Stanley Kubrick may have made many of the world’s best-known, best-reviewed films, but you probably haven’t seen this little gem- a 12 minute documentary boxing short entitled Day of the Fight.
Like the title implies, it’s a day in the life of middleweight prizefighter Walter Cartier- and what a day. Domestic scenes with his twin brother, Vincent, are stiffly staged and composed in a way that just feels surreal and trippy, but equally fascinating- a window into another time and place.
Kubrick’s directorial hand is already in full effect here, making this less a documentary in the traditional sense, and more a motion picture essay. His imagery is so deliberately manipulated for full emotional effect, that no one could call Kubrick a fly on the wall. This fly clearly had a megaphone and a director’s chair throughout the piece.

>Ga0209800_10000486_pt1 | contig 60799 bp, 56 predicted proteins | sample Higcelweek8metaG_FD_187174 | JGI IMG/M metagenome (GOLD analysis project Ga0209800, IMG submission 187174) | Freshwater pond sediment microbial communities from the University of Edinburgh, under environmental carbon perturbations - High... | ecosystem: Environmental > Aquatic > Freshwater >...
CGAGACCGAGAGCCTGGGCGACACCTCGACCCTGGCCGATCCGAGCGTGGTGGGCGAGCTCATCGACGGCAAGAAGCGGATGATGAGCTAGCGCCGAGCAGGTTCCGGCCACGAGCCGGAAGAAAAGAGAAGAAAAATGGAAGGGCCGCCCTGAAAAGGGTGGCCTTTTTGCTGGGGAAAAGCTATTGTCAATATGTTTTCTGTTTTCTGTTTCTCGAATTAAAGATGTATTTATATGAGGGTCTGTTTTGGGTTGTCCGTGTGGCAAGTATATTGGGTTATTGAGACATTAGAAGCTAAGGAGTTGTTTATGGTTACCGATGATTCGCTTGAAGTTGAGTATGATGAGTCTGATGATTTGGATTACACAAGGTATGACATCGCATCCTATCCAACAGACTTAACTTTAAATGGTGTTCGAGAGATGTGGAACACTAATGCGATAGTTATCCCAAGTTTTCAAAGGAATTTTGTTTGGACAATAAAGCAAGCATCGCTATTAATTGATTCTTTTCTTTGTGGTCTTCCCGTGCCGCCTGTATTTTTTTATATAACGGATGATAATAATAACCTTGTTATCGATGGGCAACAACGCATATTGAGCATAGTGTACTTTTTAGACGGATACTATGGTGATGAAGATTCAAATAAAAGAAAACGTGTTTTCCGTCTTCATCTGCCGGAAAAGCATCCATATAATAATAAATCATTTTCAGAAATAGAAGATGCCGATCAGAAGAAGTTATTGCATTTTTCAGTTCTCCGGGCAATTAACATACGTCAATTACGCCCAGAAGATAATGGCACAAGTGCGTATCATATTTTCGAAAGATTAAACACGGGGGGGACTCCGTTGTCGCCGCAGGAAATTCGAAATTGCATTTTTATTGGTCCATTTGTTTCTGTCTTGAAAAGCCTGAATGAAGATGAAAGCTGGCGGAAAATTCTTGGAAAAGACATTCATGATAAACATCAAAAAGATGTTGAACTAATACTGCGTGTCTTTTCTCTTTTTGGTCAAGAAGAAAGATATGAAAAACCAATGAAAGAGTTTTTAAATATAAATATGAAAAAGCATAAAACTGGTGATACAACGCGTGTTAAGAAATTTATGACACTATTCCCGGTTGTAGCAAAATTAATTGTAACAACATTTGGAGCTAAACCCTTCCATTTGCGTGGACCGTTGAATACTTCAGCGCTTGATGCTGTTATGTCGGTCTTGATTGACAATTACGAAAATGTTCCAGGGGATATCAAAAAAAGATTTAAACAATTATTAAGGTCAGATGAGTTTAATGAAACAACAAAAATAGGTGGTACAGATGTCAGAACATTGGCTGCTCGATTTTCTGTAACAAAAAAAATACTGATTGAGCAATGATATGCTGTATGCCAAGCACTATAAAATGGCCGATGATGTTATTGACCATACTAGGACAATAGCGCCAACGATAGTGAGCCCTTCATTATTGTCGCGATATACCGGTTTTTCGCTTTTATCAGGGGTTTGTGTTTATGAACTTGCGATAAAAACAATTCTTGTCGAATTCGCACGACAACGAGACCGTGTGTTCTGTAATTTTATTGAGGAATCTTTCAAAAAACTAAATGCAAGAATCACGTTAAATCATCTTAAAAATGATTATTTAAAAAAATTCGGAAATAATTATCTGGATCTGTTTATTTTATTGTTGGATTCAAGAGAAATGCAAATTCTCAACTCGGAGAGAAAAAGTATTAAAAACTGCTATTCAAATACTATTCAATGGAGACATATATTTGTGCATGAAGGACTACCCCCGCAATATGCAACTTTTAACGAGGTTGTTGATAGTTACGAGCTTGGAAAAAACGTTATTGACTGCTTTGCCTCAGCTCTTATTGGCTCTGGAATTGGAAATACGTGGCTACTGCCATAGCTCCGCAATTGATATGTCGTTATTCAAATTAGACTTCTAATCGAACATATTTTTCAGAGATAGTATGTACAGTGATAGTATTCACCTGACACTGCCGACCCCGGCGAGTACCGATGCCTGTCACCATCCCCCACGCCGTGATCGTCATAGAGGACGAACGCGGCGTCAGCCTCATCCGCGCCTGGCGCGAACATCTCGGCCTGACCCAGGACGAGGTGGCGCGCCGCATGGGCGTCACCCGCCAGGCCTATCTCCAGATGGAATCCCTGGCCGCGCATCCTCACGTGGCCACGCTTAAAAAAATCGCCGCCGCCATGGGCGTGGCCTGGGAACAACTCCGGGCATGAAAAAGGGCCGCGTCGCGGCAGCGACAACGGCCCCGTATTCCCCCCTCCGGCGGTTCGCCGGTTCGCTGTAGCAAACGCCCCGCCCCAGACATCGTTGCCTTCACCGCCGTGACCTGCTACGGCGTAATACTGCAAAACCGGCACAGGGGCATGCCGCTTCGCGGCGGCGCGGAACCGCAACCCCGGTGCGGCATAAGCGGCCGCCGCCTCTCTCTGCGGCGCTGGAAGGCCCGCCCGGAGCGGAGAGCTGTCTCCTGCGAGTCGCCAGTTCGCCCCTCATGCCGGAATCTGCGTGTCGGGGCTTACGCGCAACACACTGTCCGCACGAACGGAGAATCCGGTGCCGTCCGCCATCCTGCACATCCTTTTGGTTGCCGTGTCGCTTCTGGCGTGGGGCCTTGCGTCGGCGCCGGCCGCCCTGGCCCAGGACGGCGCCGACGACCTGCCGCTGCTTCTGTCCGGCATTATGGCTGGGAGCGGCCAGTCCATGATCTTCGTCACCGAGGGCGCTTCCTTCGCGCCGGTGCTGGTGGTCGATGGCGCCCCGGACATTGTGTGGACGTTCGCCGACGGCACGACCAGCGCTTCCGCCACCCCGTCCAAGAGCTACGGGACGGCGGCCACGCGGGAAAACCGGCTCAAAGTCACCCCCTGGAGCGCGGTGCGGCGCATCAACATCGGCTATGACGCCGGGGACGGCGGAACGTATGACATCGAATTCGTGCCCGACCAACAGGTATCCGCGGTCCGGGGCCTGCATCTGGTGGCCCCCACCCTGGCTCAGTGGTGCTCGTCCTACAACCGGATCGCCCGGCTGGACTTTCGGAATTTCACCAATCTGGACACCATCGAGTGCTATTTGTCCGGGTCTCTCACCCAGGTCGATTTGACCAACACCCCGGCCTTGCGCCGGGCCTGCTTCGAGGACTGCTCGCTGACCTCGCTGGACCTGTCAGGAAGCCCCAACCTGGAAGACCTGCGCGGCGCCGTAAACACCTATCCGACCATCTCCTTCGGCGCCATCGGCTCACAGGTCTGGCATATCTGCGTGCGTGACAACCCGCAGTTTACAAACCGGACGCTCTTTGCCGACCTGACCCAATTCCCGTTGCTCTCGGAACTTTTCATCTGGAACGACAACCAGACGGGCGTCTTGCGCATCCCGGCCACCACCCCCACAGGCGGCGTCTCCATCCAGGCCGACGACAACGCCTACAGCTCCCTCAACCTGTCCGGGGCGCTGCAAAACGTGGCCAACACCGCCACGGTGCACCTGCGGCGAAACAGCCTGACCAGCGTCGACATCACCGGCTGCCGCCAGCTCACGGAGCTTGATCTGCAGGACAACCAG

Douglas Edwards’ classic, stark narration certainly doesn’t help things either in the “verité” department. He delivers Kubrick’s narration in the same professional TV newscaster voice that made him famous in America- the omniscient voice of God that today sounds retro and cute. Combined with the images, Day of the Fight is a wonderful, short portrait into a subject that would consume Kubrick for his entire career: the dichotomy between mankind’s powerful mind and his own animal self. 2001, A Clockwork Orange, Full Metal Jacket… they all share this cold, stark dissection of our true selves, making Day of the Fight a fascinating sneak preview of Cinema’s greatest auteur.
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